Chris Packham presents the purple martin from eastern North America.
Tweet of the Day is the voice of birds and our relationship with them, from around the world.
Chris Packham presents the purple martin from eastern North America. Every spring, across the land from Chicago to St Louis, you can hear couples squabbling over the best real estate. But these aren't human house-buyers, they're purple martins. Purple Martins are the largest North American swallow, glossy blue-black rather than purple and much chunkier than the well-known barn swallow. They spend the winter in insect-rich places in South America and return to their North American breeding colonies each spring. In the west, they nest in holes in trees or even in giant saguaro cacti, but in the east where they're much more common, they almost exclusively rely on people to provide them with nest-sites. Visit almost any city, town or homestead and you'll see multi-story nest-boxes, the home of a score of purple martin families. Around 1 million people are thought to erect housing each year. Their human landlords take a personal pride in their martin colonies, listening each spring for those first pebbly calls which are a sign that their protégés have made it back from the tropics, once again.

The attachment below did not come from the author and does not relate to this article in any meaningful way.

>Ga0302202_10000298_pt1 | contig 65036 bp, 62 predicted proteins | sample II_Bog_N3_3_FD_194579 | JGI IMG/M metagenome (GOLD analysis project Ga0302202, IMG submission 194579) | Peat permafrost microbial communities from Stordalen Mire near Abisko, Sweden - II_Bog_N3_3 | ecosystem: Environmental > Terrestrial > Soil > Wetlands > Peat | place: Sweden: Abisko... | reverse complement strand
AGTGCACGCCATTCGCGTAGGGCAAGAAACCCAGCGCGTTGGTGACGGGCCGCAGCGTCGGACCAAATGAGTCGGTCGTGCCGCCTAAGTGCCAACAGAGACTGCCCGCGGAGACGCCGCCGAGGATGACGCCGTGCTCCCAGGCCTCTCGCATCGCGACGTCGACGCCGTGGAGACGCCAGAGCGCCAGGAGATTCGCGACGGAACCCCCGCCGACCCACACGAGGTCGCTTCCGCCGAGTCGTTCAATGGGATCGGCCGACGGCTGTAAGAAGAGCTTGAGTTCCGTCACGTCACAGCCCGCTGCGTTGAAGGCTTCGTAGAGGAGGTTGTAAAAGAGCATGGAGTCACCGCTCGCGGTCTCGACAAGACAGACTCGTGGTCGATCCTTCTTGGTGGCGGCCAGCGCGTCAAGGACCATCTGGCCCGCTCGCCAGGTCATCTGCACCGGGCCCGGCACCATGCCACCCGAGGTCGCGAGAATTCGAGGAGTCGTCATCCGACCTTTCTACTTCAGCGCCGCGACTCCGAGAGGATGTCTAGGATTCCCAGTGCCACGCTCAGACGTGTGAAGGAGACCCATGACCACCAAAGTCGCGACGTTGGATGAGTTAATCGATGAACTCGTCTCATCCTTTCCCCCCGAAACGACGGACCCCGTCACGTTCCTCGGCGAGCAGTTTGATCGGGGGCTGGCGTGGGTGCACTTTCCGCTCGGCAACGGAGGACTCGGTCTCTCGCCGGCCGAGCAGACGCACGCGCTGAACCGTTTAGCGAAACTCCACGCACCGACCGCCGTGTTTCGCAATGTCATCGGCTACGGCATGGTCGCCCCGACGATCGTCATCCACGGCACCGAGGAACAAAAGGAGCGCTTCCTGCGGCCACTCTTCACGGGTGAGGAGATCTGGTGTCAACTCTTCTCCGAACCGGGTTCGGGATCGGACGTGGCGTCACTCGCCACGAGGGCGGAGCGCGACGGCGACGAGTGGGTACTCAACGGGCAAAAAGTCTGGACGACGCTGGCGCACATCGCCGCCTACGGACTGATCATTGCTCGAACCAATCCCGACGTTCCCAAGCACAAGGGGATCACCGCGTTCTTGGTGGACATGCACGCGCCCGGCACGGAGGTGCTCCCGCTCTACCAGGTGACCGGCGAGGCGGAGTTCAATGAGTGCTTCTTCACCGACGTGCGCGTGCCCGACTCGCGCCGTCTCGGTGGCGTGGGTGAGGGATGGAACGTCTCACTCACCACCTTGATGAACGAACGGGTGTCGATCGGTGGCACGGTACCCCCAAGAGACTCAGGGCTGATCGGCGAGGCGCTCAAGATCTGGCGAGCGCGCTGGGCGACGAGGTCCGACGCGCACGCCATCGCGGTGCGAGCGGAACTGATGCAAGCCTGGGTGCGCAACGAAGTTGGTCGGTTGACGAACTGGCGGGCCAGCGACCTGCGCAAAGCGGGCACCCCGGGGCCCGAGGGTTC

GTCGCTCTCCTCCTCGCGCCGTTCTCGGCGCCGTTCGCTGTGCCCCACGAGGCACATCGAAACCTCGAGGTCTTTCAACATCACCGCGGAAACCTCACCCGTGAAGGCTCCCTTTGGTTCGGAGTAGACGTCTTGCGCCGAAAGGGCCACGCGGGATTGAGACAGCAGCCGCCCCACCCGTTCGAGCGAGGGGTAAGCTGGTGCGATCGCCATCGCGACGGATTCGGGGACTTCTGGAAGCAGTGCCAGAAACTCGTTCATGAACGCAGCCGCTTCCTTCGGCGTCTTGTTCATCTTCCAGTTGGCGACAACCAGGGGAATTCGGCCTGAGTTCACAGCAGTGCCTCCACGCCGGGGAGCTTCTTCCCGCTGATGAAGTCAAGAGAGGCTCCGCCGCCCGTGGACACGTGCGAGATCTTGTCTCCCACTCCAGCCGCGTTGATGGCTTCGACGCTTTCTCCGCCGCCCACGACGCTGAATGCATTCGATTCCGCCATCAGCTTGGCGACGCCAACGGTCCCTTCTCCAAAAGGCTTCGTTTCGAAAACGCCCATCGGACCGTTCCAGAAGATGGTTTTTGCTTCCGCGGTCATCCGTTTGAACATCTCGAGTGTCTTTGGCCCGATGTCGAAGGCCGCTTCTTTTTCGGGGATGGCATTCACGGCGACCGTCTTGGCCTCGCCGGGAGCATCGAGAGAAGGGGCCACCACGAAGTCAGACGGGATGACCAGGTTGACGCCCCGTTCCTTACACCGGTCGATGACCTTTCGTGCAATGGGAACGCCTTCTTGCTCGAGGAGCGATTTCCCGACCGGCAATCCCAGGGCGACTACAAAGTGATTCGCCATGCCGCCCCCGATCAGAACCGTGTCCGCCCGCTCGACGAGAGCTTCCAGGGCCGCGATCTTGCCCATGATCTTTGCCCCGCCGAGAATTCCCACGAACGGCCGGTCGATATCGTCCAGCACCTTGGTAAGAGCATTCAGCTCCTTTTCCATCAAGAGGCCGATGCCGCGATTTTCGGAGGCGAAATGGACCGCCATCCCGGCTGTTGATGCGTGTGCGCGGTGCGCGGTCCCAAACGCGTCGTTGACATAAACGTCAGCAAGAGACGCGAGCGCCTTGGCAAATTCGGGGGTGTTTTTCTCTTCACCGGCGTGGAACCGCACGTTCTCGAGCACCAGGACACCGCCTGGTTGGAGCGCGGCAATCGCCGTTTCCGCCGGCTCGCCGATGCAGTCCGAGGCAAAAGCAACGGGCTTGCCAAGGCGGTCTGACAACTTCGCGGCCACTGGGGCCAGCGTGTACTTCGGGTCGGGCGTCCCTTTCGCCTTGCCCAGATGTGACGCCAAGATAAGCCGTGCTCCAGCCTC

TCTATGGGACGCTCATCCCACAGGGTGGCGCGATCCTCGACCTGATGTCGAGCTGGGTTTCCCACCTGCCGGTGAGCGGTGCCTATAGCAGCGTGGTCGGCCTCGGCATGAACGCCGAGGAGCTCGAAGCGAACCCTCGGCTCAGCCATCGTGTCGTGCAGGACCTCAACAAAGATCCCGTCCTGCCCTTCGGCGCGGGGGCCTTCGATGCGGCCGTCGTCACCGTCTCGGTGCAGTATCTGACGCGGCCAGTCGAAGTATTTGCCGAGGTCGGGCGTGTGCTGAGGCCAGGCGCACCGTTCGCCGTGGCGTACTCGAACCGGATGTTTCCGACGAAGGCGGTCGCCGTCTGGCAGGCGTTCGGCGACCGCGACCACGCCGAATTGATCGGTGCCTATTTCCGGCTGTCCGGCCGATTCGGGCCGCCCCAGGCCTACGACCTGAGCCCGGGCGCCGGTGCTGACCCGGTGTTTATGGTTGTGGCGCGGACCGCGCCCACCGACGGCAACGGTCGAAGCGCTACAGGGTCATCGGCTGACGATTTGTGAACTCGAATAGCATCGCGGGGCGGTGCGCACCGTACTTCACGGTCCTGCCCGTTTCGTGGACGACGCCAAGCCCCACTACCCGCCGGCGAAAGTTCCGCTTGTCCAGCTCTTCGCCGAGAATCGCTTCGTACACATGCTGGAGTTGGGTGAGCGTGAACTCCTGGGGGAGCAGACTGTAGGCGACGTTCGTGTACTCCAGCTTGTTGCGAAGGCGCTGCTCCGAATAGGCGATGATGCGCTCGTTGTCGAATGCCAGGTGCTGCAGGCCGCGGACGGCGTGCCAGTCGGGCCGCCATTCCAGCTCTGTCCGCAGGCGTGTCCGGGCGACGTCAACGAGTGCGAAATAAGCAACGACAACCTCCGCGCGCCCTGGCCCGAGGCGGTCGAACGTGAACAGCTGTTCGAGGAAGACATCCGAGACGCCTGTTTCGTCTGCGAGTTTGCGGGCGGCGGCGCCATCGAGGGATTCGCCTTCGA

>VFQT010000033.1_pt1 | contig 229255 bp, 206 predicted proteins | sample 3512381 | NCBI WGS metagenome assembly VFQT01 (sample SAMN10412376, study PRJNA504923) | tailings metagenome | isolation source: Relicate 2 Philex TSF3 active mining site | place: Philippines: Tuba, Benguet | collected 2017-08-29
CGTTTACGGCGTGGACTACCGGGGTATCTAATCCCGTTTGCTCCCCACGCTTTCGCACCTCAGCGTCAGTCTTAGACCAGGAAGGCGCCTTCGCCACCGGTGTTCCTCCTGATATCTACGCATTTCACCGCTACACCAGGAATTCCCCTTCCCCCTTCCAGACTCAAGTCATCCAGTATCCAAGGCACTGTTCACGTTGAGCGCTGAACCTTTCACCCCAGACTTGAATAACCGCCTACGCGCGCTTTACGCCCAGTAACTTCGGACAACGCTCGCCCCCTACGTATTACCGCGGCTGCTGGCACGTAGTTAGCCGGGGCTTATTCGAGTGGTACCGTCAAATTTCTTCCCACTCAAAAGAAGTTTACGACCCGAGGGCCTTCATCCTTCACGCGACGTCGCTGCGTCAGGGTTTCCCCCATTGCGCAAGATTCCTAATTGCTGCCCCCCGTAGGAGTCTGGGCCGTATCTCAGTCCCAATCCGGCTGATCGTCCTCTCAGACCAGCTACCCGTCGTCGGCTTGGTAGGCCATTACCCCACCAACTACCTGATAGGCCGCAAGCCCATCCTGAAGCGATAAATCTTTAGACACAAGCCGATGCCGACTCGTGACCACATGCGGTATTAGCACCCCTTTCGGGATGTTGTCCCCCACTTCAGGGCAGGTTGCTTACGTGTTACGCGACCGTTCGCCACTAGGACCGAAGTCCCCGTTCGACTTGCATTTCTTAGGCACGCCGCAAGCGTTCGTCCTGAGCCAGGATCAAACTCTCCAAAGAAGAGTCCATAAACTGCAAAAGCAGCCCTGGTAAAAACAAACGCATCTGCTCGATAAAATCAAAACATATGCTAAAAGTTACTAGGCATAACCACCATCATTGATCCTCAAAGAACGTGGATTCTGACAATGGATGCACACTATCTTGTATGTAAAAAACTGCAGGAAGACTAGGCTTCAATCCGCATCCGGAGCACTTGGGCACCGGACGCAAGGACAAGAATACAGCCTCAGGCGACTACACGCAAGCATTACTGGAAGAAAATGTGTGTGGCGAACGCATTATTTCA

Purple Martin (Progne subis)
Radio 4: Shared Planet / 9 July 2013
Shared Planet is a series that looks at the crunch point between human population and the natural world. In this edition, the focus is towns and cities, with a report from North America about their largest Swallow, the Purple Martin. Purple Martins are totally dependent on human habitation east of the Rockies for nest sites. West of the mountain range they largely nest in their ancestral way using abandoned woodpecker cavities. As we clear land to build the world's towns and cities what is the impact on the natural world and are there ideas to embrace wildlife in built environment planning?